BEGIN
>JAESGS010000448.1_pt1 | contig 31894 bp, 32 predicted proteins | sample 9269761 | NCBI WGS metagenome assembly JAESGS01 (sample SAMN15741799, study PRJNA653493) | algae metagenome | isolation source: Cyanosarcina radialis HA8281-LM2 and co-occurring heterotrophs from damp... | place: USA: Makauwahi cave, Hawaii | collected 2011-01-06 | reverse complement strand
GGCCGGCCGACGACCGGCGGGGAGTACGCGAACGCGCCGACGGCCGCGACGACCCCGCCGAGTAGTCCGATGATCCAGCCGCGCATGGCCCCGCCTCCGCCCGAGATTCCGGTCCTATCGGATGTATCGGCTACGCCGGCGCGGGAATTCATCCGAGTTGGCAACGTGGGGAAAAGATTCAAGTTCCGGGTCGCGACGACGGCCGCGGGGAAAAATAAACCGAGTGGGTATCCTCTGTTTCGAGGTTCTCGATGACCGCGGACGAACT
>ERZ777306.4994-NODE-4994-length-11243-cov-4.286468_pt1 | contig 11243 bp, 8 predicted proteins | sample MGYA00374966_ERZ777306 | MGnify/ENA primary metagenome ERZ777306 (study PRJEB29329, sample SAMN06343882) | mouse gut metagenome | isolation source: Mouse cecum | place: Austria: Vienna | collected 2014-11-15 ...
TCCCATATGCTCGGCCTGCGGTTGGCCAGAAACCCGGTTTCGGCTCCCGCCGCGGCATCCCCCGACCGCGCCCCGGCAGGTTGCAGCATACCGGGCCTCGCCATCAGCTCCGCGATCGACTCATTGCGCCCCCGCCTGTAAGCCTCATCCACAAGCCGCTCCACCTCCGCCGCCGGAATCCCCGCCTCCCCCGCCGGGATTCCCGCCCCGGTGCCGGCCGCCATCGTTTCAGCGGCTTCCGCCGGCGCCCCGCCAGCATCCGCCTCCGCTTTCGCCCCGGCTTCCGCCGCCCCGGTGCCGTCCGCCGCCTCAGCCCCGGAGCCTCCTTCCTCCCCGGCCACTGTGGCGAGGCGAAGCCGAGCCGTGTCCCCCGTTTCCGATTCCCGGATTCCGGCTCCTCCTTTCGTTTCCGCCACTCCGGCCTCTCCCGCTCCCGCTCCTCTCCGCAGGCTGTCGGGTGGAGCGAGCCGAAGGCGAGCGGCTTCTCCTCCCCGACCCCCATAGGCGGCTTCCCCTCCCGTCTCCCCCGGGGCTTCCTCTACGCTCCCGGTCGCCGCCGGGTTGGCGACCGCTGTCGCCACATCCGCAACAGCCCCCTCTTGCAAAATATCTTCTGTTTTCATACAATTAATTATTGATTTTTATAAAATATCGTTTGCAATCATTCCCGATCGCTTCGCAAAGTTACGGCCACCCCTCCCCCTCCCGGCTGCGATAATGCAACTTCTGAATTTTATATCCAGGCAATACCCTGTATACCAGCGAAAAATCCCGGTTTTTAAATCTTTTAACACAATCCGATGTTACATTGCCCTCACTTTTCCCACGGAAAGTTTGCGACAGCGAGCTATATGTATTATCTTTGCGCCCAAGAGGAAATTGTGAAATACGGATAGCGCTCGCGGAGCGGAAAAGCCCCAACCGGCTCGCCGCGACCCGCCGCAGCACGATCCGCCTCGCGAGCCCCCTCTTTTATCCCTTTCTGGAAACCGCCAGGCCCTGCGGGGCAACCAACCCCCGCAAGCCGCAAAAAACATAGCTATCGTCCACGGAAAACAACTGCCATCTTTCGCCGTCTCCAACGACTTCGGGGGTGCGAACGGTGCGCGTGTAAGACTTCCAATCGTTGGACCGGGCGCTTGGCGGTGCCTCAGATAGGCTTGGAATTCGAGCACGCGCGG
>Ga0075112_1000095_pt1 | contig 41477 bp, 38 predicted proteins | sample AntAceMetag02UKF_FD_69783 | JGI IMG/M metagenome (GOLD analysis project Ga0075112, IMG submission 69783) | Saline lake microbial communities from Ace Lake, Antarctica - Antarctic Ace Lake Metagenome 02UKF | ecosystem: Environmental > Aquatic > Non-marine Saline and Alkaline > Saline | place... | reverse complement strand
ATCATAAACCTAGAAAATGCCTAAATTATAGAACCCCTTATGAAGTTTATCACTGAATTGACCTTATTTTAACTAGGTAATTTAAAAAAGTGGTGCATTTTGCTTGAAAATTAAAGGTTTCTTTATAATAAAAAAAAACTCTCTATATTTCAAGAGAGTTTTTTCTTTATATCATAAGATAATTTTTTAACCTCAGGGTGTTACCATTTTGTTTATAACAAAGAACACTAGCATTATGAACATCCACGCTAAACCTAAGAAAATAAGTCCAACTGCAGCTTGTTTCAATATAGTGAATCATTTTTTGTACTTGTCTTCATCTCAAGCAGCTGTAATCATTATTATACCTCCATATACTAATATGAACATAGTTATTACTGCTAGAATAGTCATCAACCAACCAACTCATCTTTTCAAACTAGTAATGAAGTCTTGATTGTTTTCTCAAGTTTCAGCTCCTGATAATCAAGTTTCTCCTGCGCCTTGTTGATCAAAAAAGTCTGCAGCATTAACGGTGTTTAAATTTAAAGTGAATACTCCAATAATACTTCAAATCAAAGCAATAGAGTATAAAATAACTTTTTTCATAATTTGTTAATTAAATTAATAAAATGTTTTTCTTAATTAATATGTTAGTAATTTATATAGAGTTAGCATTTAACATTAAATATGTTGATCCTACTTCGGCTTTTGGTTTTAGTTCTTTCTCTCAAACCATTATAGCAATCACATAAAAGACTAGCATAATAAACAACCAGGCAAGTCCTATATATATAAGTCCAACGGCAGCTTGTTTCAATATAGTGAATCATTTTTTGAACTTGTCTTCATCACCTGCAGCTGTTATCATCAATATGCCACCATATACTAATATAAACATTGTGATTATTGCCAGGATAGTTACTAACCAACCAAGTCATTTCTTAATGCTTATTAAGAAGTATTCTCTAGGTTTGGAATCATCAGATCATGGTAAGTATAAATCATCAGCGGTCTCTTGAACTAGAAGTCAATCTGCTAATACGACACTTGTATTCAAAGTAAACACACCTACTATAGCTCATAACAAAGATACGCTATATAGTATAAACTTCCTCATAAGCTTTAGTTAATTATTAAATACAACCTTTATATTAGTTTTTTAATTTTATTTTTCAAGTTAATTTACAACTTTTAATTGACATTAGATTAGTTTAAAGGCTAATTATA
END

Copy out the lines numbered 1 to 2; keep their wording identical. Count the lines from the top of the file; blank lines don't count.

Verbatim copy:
>JAESGS010000448.1_pt1 | contig 31894 bp, 32 predicted proteins | sample 9269761 | NCBI WGS metagenome assembly JAESGS01 (sample SAMN15741799, study PRJNA653493) | algae metagenome | isolation source: Cyanosarcina radialis HA8281-LM2 and co-occurring heterotrophs from damp... | place: USA: Makauwahi cave, Hawaii | collected 2011-01-06 | reverse complement strand
GGCCGGCCGACGACCGGCGGGGAGTACGCGAACGCGCCGACGGCCGCGACGACCCCGCCGAGTAGTCCGATGATCCAGCCGCGCATGGCCCCGCCTCCGCCCGAGATTCCGGTCCTATCGGATGTATCGGCTACGCCGGCGCGGGAATTCATCCGAGTTGGCAACGTGGGGAAAAGATTCAAGTTCCGGGTCGCGACGACGGCCGCGGGGAAAAATAAACCGAGTGGGTATCCTCTGTTTCGAGGTTCTCGATGACCGCGGACGAACT